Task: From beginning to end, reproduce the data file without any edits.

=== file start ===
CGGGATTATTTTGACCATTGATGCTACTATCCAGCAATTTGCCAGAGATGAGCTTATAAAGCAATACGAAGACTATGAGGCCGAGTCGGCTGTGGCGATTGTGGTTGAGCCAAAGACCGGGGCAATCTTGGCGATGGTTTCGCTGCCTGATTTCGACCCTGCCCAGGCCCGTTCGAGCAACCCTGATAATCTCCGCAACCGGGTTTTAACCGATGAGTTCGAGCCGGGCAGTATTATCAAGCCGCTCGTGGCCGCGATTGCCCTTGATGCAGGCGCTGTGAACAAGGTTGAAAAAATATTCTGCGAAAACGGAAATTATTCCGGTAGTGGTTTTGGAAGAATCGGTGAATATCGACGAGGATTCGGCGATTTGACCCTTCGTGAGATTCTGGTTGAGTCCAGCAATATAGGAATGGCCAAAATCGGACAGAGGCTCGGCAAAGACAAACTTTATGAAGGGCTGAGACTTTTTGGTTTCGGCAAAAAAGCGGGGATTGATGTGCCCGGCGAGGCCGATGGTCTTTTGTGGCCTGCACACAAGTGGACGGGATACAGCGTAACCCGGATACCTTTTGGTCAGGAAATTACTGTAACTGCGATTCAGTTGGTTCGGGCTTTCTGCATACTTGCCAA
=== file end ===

CGGGATTATTTTGACCATTGATGCTACTATCCAGCAATTTGCCAGAGATGAGCTTATAAAGCAATACGAAGACTATGAGGCCGAGTCGGCTGTGGCGATTGTGGTTGAGCCAAAGACCGGGGCAATCTTGGCGATGGTTTCGCTGCCTGATTTCGACCCTGCCCAGGCCCGTTCGAGCAACCCTGATAATCTCCGCAACCGGGTTTTAACCGATGAGTTCGAGCCGGGCAGTATTATCAAGCCGCTCGTGGCCGCGATTGCCCTTGATGCAGGCGCTGTGAACAAGGTTGAAAAAATATTCTGCGAAAACGGAAATTATTCCGGTAGTGGTTTTGGAAGAATCGGTGAATATCGACGAGGATTCGGCGATTTGACCCTTCGTGAGATTCTGGTTGAGTCCAGCAATATAGGAATGGCCAAAATCGGACAGAGGCTCGGCAAAGACAAACTTTATGAAGGGCTGAGACTTTTTGGTTTCGGCAAAAAAGCGGGGATTGATGTGCCCGGCGAGGCCGATGGTCTTTTGTGGCCTGCACACAAGTGGACGGGATACAGCGTAACCCGGATACCTTTTGGTCAGGAAATTACTGTAACTGCGATTCAGTTGGTTCGGGCTTTCTGCATACTTGCCAA